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Aug 26, 2009

U.K. Government Gives Regenerative Medicine a £1.5M Boost

  • The U.K. government is dangling a £1.5 million (about $2.43 million) carrot in front of the country’s regenerative medicine companies in the form of a collaborative R&D competition call. The aim is to give businesses in the regenerative medicine field a cash-based prod to encourage them to focus more on how best to commercialize their technologies and make them profitable, according to the U.K.'s Technology Strategy Board (TSB). 

    Zahid Latif, the TSB's lead technologist in biosciences, medicines, and healthcare, claims that the U.K. is already a worldleader in the regenerative therapeutics arena, with the number of firms involved growing since 2003. “Regenerative medicine companies operate in an emerging business sector and an international environment where delivery of regenerative medicine could take on a number of different guises as the products and services are developed,” he points out.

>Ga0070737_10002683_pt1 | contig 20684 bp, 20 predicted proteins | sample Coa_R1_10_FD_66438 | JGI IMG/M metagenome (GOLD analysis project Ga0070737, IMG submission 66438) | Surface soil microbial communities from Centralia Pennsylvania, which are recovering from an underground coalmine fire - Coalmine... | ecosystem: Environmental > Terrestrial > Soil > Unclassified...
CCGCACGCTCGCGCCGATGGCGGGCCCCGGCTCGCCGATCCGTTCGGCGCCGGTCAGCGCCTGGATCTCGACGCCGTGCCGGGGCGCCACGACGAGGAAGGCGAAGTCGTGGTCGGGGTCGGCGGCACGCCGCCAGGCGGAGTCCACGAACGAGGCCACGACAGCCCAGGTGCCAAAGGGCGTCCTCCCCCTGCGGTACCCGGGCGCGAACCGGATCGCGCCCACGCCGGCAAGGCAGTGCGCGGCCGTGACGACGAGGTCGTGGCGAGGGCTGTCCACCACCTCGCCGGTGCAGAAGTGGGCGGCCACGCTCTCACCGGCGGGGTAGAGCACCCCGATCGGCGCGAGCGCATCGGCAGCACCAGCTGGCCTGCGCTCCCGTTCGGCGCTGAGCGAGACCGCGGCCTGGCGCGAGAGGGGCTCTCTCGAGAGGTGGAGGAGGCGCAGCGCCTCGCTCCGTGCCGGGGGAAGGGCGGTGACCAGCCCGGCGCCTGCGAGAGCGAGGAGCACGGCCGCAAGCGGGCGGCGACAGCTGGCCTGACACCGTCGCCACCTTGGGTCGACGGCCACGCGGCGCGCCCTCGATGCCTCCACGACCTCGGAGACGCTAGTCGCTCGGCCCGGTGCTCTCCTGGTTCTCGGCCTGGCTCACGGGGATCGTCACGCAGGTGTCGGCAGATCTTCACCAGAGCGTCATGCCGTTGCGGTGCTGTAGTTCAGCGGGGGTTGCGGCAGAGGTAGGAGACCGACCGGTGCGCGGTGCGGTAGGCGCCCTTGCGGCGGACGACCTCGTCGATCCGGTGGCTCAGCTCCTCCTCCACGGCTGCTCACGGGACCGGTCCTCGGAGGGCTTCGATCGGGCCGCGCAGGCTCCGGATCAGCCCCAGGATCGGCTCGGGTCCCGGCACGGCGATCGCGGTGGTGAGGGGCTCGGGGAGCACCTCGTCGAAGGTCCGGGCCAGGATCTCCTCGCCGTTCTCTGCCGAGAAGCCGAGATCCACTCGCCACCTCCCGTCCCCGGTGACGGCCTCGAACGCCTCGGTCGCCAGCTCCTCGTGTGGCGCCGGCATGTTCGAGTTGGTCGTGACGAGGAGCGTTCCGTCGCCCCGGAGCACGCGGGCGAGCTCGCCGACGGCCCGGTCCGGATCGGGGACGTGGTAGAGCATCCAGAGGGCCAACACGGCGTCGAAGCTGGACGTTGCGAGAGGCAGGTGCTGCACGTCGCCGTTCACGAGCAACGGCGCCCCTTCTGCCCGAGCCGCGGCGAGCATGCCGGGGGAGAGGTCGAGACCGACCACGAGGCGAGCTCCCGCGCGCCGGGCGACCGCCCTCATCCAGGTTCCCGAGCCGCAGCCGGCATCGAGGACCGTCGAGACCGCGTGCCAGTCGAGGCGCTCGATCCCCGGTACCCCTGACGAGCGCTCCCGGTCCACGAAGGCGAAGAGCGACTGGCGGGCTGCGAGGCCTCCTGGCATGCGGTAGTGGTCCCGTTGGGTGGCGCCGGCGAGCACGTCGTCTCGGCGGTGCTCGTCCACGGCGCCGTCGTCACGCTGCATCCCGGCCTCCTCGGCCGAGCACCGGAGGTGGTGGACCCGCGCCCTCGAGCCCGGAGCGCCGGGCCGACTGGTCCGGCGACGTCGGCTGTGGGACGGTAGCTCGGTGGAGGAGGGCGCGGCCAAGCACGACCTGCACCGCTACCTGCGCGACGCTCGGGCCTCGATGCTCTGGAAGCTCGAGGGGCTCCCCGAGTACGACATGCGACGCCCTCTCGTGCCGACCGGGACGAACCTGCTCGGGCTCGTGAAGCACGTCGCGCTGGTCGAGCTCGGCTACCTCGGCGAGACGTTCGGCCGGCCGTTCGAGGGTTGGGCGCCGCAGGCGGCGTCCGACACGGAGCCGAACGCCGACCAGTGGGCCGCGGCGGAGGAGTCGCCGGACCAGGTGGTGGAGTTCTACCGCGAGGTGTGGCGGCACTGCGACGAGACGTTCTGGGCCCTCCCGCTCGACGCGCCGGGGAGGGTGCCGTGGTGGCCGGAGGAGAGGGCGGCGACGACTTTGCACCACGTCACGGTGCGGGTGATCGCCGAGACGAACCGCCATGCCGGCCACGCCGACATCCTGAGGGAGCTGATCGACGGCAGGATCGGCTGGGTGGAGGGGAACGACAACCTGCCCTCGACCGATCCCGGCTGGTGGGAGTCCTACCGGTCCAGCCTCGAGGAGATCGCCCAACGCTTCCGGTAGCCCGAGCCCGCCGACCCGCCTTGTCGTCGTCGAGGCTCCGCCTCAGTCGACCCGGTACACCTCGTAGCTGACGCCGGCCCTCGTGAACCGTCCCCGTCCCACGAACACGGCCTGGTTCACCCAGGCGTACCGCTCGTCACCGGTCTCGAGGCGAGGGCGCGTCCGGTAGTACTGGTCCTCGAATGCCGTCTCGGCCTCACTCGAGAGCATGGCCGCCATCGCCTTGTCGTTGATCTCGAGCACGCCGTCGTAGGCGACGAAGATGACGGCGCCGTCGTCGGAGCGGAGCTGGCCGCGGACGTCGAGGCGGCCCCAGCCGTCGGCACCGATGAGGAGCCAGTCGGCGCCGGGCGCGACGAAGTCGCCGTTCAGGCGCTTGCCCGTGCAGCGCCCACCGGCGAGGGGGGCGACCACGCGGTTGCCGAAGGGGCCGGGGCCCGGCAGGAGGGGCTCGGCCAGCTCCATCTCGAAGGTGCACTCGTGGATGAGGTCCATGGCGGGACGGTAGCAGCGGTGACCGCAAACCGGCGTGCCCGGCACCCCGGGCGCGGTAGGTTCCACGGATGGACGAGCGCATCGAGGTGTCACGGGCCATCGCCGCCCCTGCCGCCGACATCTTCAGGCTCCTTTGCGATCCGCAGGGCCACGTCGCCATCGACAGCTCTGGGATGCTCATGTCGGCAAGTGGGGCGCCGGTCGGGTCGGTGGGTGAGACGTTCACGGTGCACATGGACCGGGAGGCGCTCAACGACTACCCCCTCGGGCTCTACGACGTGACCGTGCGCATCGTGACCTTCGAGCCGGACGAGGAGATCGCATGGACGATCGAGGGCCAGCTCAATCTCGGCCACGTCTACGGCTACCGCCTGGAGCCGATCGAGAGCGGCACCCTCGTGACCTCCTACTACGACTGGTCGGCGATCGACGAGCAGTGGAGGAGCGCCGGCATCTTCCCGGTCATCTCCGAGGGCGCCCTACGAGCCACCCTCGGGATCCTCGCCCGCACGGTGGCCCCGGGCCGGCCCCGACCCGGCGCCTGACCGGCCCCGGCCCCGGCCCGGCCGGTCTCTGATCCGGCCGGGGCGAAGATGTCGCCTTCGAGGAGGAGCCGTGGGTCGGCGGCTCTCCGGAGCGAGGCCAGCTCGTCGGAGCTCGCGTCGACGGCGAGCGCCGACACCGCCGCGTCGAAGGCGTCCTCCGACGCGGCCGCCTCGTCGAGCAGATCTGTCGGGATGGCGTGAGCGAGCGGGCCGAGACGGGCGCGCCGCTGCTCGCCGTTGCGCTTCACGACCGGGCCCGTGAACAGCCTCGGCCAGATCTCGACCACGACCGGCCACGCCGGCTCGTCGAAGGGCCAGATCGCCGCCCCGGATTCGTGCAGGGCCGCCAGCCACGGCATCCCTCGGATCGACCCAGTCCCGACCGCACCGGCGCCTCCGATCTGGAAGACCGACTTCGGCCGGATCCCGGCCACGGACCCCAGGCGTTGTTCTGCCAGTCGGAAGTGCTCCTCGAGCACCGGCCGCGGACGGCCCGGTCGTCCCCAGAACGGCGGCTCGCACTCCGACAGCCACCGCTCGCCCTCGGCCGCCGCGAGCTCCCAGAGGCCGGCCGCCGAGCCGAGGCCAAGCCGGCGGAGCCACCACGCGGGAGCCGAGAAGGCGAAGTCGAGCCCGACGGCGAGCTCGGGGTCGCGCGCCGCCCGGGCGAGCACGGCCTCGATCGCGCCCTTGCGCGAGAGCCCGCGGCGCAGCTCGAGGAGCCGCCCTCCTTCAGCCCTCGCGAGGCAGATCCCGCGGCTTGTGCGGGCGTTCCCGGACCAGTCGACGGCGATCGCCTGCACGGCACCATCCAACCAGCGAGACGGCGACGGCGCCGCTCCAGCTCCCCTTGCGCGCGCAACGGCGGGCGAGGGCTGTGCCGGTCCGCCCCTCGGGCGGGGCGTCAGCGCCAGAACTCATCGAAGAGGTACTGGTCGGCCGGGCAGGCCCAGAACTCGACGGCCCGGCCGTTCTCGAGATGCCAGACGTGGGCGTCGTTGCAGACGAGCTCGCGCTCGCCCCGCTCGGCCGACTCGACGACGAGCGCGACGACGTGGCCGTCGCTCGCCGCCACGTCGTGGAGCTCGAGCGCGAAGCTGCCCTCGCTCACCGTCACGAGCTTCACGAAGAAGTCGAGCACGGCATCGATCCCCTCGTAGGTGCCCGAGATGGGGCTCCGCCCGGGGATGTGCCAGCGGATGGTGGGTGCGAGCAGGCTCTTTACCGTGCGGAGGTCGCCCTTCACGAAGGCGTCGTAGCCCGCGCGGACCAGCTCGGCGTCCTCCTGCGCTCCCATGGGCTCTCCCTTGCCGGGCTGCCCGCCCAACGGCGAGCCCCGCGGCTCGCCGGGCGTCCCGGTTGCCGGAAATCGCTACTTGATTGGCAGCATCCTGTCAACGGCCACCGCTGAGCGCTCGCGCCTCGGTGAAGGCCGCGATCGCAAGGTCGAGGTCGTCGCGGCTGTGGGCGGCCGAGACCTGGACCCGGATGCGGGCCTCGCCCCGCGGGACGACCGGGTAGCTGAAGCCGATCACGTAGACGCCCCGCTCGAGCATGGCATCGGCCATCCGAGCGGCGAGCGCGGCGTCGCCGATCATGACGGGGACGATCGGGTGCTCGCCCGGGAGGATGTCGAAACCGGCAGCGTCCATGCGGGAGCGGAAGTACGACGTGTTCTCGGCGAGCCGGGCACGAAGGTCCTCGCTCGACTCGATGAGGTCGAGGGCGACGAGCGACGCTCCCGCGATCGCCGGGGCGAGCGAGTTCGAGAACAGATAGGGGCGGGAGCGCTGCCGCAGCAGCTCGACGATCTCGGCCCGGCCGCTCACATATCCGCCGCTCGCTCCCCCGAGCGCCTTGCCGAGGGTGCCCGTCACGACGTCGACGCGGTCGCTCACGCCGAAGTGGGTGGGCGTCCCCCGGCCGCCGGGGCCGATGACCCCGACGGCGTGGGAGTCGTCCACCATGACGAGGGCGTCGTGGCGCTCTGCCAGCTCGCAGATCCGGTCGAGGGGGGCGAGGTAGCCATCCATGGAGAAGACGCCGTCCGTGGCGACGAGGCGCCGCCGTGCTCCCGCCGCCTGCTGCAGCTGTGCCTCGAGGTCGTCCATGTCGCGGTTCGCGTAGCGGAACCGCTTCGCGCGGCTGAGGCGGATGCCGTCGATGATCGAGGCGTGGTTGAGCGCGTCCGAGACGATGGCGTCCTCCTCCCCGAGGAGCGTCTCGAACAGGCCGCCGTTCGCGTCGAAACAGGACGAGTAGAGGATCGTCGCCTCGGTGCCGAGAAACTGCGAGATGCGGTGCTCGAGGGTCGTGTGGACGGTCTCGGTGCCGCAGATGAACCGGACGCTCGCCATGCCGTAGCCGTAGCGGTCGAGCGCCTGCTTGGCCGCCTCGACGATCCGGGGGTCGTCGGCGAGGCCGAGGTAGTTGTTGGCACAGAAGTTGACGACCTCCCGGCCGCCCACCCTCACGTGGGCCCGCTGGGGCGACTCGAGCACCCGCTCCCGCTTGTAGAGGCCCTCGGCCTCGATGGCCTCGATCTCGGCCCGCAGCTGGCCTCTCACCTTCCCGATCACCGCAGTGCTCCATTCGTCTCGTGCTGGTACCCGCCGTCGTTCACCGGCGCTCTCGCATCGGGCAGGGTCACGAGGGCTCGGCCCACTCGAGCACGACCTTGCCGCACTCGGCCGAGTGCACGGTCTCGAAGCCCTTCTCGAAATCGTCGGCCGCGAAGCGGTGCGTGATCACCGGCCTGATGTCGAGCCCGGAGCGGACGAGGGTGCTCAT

“There has been much recent progress, but if the U.K. is to fulfil its potential in this field, there are a number of development challenges which need to be overcome to successfully commercialize promising discoveries.”

    This initiative is being launched alongside a separate £3 million (approximately $4.86 million) competition related to feasibility studies in the field of regenerative medicines. Both are part of the TSB’s £18 million (roughly $29.14 million) regenerative medicines investment package launched to support key areas of commercial R&D activity. The U.K.’s major scientific research councils will be collaborating with the TSB on the program and have pledged at least another £3.5 million (about $5.67 million) in funding.


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